Volume 6 Supplement 2

Frontiers of Retrovirology: Complex retroviruses, retroelements and their hosts

Open Access

GCN5-dependent acetylation of HIV-1 integrase enhances viral integration

  • Mariaelena Terreni1,
  • Vania Liverani1,
  • Maria Ines Gutierrez2,
  • Cristina Di Primio1,
  • Armida Di Fenza3,
  • Valentina Tozzini3,
  • Alberto Albanese3,
  • Daniele Arosio3,
  • Mauro Giacca2 and
  • Anna Cereseto1
Retrovirology20096(Suppl 2):P20

https://doi.org/10.1186/1742-4690-6-S2-P20

Published: 24 September 2009

Our former report showed that HIV-1 integration is positively regulated by the histone acetyltransferase (HAT) p300. In this study we demonstrate that another cellular HAT, GCN5, acetylates integrase leading to enhanced 3'-end processing and strand transfer activities. GCN5 plays a role during the integration step of the replication cycle as demonstrated by reduced infectivity due to lower provirus formation in cells silenced for GCN5. Within the C-terminus of integrase four lysines (K258, K264, K266 and K273) are targeted by GCN5 acetylation, three of which (K258, K264, K266) are also modified by p300. A viral replication analysis of HIV-1 viral clones carrying substitutions in lysines targeted by both GCN5 and p300 or exclusively by GCN5, demonstrated that these lysines are required for efficient viral integration. These results should clarify a recent debate raised on the role of these lysines during HIV-1 replication. In addition a comparative analysis of the replication efficiency of these viral clones demonstrate that, even though the lysines commonly targeted by both GCN5 and p300 are necessary for efficient integration, the lysine exclusively modified by GCN5 (K256) does not affect virus integration. In conclusion this study further demonstrates the relevance of integrase acetylation, which results from the catalytic activity of multiple HATs during the viral life cycle.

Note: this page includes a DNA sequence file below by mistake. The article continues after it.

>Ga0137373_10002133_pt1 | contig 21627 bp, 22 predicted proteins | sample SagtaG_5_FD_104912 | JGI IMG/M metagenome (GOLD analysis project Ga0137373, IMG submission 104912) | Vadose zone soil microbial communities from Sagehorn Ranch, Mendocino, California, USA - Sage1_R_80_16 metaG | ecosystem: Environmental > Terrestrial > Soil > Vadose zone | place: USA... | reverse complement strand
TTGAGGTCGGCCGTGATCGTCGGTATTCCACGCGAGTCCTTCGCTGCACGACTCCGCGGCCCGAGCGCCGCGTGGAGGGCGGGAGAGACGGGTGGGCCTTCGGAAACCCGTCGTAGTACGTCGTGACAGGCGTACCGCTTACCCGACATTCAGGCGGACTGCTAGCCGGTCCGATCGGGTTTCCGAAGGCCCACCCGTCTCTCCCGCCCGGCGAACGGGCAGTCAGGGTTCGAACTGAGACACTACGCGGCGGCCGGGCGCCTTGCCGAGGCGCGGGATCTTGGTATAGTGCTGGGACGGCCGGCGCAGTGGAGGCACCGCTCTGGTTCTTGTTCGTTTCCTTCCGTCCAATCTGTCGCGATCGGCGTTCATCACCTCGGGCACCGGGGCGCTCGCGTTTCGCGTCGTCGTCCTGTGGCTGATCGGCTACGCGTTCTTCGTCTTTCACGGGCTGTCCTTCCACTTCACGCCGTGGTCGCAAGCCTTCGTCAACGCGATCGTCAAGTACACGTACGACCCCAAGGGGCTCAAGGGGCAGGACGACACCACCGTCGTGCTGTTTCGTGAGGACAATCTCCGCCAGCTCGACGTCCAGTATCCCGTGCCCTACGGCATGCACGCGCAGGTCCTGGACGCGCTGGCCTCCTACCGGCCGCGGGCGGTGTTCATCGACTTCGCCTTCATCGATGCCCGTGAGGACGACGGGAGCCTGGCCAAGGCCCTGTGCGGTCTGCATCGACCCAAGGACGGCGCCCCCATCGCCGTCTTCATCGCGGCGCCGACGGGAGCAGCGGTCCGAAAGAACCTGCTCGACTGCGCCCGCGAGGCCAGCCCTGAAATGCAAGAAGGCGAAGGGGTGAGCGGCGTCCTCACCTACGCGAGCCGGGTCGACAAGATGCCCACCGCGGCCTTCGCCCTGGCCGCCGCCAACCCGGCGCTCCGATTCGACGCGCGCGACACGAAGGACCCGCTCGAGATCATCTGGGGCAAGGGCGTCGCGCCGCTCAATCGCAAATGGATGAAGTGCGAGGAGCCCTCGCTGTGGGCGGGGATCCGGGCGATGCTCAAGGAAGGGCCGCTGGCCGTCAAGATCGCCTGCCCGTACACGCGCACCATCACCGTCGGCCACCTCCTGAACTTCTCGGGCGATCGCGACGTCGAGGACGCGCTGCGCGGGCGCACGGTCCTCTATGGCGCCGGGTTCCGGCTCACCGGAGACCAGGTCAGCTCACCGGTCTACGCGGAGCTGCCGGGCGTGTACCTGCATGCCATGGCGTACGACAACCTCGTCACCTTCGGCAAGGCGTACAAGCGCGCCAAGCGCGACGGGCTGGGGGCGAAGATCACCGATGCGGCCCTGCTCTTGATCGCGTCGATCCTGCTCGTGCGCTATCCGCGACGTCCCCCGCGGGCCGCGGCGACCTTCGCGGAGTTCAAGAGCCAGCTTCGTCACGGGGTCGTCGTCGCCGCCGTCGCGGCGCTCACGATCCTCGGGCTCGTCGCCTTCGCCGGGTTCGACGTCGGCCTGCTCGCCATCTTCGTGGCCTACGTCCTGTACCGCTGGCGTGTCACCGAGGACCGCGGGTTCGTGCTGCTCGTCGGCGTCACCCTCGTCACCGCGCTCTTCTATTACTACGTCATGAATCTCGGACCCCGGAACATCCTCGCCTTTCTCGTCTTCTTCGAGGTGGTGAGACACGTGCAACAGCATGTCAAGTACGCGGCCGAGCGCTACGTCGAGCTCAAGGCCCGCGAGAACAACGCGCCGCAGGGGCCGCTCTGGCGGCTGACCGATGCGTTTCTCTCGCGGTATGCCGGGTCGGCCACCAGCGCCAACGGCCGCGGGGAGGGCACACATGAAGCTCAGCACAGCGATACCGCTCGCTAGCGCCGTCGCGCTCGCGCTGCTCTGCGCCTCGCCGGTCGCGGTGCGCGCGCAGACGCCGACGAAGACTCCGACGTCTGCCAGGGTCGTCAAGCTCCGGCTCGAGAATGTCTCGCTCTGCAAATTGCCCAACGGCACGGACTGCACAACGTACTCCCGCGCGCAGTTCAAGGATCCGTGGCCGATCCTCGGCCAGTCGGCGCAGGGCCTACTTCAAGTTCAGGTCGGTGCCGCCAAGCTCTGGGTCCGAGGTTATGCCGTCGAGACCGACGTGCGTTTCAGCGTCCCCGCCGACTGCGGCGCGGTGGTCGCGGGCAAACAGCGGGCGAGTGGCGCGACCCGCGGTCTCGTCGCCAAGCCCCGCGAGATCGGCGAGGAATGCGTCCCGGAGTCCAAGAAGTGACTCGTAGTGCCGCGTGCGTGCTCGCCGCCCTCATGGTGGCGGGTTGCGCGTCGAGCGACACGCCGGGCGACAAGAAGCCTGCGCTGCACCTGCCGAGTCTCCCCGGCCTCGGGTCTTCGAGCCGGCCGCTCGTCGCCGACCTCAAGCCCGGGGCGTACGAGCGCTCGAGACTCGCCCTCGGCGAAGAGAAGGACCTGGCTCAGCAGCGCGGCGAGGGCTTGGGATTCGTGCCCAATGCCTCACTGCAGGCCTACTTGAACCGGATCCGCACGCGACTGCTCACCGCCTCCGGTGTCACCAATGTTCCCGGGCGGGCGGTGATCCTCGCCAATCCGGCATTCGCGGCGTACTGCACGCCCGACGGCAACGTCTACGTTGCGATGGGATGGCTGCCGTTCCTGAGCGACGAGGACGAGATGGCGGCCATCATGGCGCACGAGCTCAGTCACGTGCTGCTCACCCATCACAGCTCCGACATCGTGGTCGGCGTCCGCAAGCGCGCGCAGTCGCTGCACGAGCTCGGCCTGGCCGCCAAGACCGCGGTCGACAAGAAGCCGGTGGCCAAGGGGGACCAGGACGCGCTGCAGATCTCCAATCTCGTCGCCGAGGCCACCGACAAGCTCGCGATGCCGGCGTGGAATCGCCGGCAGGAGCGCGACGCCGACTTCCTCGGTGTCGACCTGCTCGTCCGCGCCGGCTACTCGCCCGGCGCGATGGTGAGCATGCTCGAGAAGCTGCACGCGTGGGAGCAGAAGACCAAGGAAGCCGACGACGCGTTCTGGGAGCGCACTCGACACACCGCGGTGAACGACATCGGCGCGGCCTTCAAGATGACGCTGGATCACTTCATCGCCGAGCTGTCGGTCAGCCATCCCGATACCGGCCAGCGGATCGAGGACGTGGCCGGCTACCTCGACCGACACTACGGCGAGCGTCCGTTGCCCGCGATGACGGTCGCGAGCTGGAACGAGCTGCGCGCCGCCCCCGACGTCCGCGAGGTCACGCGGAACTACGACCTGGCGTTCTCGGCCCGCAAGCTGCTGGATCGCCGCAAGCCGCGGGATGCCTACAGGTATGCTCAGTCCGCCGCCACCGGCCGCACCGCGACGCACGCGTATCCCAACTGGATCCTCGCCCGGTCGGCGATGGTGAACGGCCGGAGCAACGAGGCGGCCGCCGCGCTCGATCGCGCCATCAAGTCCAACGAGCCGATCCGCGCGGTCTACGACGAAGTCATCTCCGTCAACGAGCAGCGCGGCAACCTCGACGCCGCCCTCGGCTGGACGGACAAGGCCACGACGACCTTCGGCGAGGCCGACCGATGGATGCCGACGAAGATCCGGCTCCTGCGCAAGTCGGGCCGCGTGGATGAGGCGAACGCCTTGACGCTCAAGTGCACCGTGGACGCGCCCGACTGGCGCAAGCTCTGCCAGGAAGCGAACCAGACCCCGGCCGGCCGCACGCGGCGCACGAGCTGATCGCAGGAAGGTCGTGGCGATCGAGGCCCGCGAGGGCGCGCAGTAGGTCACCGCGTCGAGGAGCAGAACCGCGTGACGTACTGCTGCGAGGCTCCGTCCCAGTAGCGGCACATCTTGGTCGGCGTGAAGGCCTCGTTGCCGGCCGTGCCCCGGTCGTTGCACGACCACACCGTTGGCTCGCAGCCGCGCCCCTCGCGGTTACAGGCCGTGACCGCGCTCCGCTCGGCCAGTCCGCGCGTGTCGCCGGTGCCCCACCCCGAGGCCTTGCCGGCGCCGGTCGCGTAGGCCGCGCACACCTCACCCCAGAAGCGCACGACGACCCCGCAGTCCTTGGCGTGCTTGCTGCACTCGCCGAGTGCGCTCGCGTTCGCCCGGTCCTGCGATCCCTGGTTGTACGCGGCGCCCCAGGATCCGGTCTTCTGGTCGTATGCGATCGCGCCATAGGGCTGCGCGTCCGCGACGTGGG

Authors’ Affiliations

(1)
Molecular Biology Laboratory, Scuola Normale Superiore
(2)
Molecular Medicine Laboratory, International Centre for Genetic Engineering and Biotechnology (ICGEB)
(3)
NEST, CNR-INFM and Scuola Normale Superiore

Copyright

© Terreni et al; licensee BioMed Central Ltd. 2009

This article is published under license to BioMed Central Ltd.

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